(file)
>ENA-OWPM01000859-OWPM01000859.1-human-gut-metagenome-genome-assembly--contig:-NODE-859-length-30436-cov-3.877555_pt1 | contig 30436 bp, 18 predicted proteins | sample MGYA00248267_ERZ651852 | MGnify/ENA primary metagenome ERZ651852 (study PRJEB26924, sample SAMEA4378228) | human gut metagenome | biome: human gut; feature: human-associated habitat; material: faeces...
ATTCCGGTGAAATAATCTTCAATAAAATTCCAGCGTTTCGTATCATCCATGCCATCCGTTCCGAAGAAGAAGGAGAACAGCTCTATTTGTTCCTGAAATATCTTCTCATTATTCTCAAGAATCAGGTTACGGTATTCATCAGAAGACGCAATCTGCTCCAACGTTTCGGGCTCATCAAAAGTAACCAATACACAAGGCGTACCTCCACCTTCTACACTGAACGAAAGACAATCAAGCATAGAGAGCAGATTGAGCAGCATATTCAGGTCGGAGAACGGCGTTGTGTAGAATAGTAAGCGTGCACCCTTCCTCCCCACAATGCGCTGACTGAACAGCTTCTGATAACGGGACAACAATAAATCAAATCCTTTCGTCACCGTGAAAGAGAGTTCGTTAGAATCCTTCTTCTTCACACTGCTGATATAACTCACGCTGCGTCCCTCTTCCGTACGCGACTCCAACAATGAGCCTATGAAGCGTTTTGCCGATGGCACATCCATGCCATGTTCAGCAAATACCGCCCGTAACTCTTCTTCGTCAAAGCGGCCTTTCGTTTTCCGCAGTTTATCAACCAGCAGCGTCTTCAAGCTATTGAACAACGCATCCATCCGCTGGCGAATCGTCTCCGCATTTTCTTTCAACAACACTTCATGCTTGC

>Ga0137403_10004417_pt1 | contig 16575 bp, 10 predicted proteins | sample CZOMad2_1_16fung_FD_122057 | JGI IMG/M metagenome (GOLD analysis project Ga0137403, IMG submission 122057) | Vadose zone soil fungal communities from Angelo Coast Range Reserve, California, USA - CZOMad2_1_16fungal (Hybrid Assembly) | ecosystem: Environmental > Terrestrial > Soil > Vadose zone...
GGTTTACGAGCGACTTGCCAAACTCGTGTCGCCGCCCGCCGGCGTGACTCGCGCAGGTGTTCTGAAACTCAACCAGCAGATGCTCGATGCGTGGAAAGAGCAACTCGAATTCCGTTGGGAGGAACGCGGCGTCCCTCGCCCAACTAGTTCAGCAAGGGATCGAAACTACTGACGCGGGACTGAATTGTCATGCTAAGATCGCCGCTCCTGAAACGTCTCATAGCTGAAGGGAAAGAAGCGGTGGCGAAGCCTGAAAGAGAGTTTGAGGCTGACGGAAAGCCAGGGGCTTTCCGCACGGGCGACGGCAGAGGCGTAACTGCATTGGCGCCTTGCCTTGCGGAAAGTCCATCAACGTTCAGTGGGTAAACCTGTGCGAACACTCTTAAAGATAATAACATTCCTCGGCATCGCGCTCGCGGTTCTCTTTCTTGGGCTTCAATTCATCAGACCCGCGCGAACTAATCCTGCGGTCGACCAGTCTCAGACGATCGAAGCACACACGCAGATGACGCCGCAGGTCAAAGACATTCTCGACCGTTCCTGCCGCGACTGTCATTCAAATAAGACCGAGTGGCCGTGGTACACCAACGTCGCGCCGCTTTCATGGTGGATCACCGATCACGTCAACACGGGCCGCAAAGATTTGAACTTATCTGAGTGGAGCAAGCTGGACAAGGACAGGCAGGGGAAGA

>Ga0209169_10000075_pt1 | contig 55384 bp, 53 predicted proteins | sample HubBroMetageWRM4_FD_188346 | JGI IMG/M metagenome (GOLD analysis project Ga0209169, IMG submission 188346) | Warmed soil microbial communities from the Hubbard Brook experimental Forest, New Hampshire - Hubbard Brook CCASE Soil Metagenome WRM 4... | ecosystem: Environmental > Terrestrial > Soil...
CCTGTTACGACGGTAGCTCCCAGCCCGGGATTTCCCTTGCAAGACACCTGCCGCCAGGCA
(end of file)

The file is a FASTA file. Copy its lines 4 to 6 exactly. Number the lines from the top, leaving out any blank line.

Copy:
GGTTTACGAGCGACTTGCCAAACTCGTGTCGCCGCCCGCCGGCGTGACTCGCGCAGGTGTTCTGAAACTCAACCAGCAGATGCTCGATGCGTGGAAAGAGCAACTCGAATTCCGTTGGGAGGAACGCGGCGTCCCTCGCCCAACTAGTTCAGCAAGGGATCGAAACTACTGACGCGGGACTGAATTGTCATGCTAAGATCGCCGCTCCTGAAACGTCTCATAGCTGAAGGGAAAGAAGCGGTGGCGAAGCCTGAAAGAGAGTTTGAGGCTGACGGAAAGCCAGGGGCTTTCCGCACGGGCGACGGCAGAGGCGTAACTGCATTGGCGCCTTGCCTTGCGGAAAGTCCATCAACGTTCAGTGGGTAAACCTGTGCGAACACTCTTAAAGATAATAACATTCCTCGGCATCGCGCTCGCGGTTCTCTTTCTTGGGCTTCAATTCATCAGACCCGCGCGAACTAATCCTGCGGTCGACCAGTCTCAGACGATCGAAGCACACACGCAGATGACGCCGCAGGTCAAAGACATTCTCGACCGTTCCTGCCGCGACTGTCATTCAAATAAGACCGAGTGGCCGTGGTACACCAACGTCGCGCCGCTTTCATGGTGGATCACCGATCACGTCAACACGGGCCGCAAAGATTTGAACTTATCTGAGTGGAGCAAGCTGGACAAGGACAGGCAGGGGAAGA

>Ga0209169_10000075_pt1 | contig 55384 bp, 53 predicted proteins | sample HubBroMetageWRM4_FD_188346 | JGI IMG/M metagenome (GOLD analysis project Ga0209169, IMG submission 188346) | Warmed soil microbial communities from the Hubbard Brook experimental Forest, New Hampshire - Hubbard Brook CCASE Soil Metagenome WRM 4... | ecosystem: Environmental > Terrestrial > Soil...
CCTGTTACGACGGTAGCTCCCAGCCCGGGATTTCCCTTGCAAGACACCTGCCGCCAGGCA